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476–c. 1185

The number symbols we use today called Hindu-Arabic numerals were originally developed in India and had their origins dating back to at least the time of King Asoka in the mid-third century B.C.E. By around the year 600, the Indians evidently dropped the symbols for numbers higher than 9 and began to use their symbols for 1 through 9 in our familiar place-value arrangement. Also at this time, a dot to represent zero started appearing. These ten basic symbols were then passed to the Arabs, where changes were made yielding the symbols 0, 1, 2, 3, 4, 5, 6, 7, 8, 9 that in turn were adopted by the Europeans. Of the ten symbols, the key symbol is the one for zero because it represented “no quantity,” which is necessary to represent certain amounts in a positional notation system. Therefore, the Indians were one of the first civilizations to adopt a positional notation, or place-value, system including a symbol for zero. This is one of the most profound mathematical discoveries ever made, in spite of its apparent simplicity.(1) It changed the most difficult calculations into simple ones and laid the foundation for the invention of arithmetic—the invention that released man’s mind once and for all from the grip of the abacus. And it gave us a number system that would stretch out to infinity in either direction.


Writing Numbers

Counting or reckoning was undoubtedly one of the earliest arts practiced by man. During 4,000 years from the earliest civilizations to the years 500–600, man developed a heritage of literature, art, philosophy, and religion. Many civilizations rose to great heights and fell before new conquerors. But over this entire span of time, man could only develop such a crude and complicated system of counting that experts alone could manage the simple calculations that we expect of children today. Their adding machine, the abacus, was not a convenience that was resorted to for the sake of speed and simplicity; it was an absolute necessity. During this entire period of time, not one single worthwhile improvement to the instrument or to the principles of calculation found its way into the minds of men. Then one day between 500 and 600, an event of world-shaking proportions took place—an unknown Hindu discovered zero!


The zero symbol is the soul of the positional notation system because without it, many quantities could not be represented. For example, the numbers ten and 1,000 require a zero symbol in a positional notation system with a base of ten. In a positional notation system, each successive digit starting on the right represents a different unit amount. This also means that each successive unit digit is a raised power of the base. When you write numbers, you are typically using base-10. In base-10, you have: 100 or 1, then 101 or 10, then 102 or 100, then 103 or 1,000. In base-10, you use the first nine symbols to count up to nine. To write ten, you use a combination of the symbol 1, to indicate one unit in the ten’s position, or ten units, and a zero symbol in the one’s position to represent zero units in the one’s position. Therefore, in base-10, the first digit, starting on the right, is the one’s position, the second digit is the ten’s unit, the third digit is the hundred’s unit, the fourth digit is the thousand’s unit, and so on.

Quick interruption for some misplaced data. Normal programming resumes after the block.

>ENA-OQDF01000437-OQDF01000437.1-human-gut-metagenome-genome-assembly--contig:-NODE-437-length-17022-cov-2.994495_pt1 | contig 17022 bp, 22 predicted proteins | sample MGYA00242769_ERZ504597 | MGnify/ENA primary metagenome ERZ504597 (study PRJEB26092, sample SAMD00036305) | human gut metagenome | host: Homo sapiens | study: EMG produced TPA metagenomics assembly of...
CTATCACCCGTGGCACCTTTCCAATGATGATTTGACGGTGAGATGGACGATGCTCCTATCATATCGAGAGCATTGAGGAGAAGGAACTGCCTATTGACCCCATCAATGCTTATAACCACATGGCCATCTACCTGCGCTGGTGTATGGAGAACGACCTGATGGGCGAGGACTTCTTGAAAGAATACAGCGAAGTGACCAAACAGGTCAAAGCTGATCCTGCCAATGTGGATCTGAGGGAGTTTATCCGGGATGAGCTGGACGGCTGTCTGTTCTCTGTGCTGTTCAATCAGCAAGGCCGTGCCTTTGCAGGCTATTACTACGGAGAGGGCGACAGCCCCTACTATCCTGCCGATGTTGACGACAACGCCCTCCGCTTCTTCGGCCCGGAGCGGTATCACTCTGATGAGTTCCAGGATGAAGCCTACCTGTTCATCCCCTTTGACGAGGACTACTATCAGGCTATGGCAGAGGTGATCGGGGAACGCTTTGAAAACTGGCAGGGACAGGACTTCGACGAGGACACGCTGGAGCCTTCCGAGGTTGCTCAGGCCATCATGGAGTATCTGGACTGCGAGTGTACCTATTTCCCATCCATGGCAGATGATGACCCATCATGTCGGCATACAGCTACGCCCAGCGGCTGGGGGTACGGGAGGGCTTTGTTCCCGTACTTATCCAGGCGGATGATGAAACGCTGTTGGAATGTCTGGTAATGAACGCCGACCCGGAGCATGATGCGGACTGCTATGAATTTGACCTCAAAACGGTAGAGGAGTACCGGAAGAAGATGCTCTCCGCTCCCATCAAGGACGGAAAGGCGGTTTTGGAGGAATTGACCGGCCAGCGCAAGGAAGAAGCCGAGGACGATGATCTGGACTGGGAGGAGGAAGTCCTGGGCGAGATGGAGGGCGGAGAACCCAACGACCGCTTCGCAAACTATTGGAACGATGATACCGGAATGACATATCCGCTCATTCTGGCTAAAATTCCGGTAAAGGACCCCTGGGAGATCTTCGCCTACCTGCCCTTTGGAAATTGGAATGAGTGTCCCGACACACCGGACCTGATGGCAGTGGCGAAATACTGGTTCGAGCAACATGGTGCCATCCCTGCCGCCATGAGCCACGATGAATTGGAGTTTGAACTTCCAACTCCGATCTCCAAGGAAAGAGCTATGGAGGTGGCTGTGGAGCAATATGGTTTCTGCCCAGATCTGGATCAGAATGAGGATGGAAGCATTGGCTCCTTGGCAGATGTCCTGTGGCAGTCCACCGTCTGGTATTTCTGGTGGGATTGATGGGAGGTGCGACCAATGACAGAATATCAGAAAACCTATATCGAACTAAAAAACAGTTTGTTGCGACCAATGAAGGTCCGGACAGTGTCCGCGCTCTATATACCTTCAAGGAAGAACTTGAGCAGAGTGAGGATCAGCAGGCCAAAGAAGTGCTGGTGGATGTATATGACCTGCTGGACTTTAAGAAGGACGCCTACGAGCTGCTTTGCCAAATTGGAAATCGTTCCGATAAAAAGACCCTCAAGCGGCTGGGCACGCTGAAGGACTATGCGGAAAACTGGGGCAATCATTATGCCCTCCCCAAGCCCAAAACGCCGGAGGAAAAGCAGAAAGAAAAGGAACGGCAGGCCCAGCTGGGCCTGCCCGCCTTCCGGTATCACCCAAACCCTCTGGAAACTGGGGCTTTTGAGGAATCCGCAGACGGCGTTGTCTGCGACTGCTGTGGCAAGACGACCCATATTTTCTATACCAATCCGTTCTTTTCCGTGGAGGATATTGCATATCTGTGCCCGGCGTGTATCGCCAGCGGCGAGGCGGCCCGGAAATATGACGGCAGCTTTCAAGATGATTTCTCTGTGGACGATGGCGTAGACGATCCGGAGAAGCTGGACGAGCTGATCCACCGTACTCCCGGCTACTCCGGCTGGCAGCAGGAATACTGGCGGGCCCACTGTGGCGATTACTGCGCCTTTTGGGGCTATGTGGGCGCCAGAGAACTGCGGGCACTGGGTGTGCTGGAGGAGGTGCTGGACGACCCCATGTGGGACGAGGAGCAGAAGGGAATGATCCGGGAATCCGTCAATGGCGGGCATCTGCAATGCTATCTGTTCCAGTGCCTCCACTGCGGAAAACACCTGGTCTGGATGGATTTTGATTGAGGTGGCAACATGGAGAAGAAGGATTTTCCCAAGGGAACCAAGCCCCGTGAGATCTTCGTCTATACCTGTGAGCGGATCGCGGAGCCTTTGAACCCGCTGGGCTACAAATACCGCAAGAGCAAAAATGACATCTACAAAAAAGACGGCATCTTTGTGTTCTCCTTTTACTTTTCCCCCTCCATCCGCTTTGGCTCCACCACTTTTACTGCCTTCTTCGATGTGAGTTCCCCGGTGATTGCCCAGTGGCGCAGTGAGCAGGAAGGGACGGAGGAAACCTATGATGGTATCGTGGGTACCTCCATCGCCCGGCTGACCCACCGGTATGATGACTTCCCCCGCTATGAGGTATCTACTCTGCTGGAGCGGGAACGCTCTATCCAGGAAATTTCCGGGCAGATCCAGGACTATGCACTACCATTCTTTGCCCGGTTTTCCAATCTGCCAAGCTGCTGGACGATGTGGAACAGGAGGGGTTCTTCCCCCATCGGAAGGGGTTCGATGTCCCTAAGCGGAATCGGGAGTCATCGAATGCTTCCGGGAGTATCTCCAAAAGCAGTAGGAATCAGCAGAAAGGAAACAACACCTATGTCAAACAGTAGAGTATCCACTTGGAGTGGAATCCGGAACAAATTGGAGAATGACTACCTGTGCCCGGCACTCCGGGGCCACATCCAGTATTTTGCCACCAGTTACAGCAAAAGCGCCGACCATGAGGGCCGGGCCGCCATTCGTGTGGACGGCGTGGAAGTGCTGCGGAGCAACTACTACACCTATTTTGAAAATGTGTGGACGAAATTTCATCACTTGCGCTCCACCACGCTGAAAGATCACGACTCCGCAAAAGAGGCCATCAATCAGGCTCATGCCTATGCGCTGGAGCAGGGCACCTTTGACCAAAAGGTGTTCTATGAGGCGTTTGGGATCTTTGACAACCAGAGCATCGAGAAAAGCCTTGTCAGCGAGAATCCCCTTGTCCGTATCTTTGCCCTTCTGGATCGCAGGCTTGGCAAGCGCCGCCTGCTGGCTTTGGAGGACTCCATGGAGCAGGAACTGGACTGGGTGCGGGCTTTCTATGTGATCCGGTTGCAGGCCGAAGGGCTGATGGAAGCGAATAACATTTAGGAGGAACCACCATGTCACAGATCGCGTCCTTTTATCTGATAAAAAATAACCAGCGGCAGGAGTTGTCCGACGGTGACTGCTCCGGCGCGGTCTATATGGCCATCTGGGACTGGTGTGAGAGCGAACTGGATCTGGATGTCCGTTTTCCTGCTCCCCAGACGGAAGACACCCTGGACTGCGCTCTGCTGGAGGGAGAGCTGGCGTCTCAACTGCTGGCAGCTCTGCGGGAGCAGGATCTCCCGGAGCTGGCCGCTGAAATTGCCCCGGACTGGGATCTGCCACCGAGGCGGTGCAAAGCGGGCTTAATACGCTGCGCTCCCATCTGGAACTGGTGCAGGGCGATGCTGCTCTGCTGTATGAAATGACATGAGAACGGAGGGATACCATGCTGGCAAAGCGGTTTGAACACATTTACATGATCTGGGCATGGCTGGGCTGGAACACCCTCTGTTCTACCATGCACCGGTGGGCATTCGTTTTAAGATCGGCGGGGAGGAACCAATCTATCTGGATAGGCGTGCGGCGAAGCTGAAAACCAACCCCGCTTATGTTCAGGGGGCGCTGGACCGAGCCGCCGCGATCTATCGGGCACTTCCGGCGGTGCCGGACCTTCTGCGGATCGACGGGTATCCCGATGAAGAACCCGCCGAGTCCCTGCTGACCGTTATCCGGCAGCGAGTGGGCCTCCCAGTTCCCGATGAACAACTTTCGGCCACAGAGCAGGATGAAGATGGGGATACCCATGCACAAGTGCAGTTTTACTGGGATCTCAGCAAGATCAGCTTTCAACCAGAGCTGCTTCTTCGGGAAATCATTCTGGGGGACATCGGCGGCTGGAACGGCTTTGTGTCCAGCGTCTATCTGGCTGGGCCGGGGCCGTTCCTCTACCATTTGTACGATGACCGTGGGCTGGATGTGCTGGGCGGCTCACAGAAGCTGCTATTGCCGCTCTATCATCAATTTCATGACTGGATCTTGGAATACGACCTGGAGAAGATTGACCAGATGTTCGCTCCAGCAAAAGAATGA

In base-20, the first digit is the one’s position, the second digit is the twenty’s position, the third digit is the four hundred’s position, and the fourth digit is the eight thousand’s position. In base-20, you have: 200 or 1, then 201 or 20, then 202 or 400, then 203 or 8,000. In base-20, we use nineteen symbols up to nineteen, then twenty is written 10, i.e., one unit in the twenty’s position and zero units in the one’s position.


Today we take the base-10 counting system for granted, but it evolved over thousands of years. It is in use worldwide probably because it is the best combination of two elements–the number of symbols and the incorporation of positional notation. Because base-10 only has ten symbols, combined with the use of positional notation, it makes writing and reading both small and large quantities quite easy.


It is important to remember that base-10 is just one possible base system for representing quantities. The Babylonians used a base of 60 and the Mayans used a base of 20, or a vigesimal system. However, in both cases, they made some modifications. The Babylonians did not use 60 symbols, which would have been very cumbersome. Instead, they only used two symbols (one representing ten and the other, one) that would not normally be allowed using a base-60 system but made it much easier to write the whole range of numbers from small to large. In contrast, today’s base-10 system is followed strictly. Of significance today, the Babylonians’ use of a base-60, or sexagesimal, system for writing numbers resulted in our present division of the hour into 60 minutes and the circle into 360 degrees.


Here is a conversion problem: How do you express the quantity fifty in base-20? The answer is 2A–two units in the twenty’s position, or 2 x 20 = 40, plus ten units in the one’s position, or A (10) x 1 = 10. Brought together, 40 + 10 = 50. Note that you could substitute any symbol you wanted instead of the “A” (just so it is different than the other eighteen symbols).


In contrast, the system used by the Romans, which was eventually named Roman numerals, had only seven symbols but no zero symbol and did not employ the positional notation concept. Instead, they relied on repetition and combinations of seven symbols.



Still in use today, though infrequently, upper and lowercase Roman numbers appear in book introductions for pagination, in films for the year of production, on watch and clock faces, and other places.


(1) William C. Vergara, Mathematics in Everyday Things (New York, 1962), p. 235.

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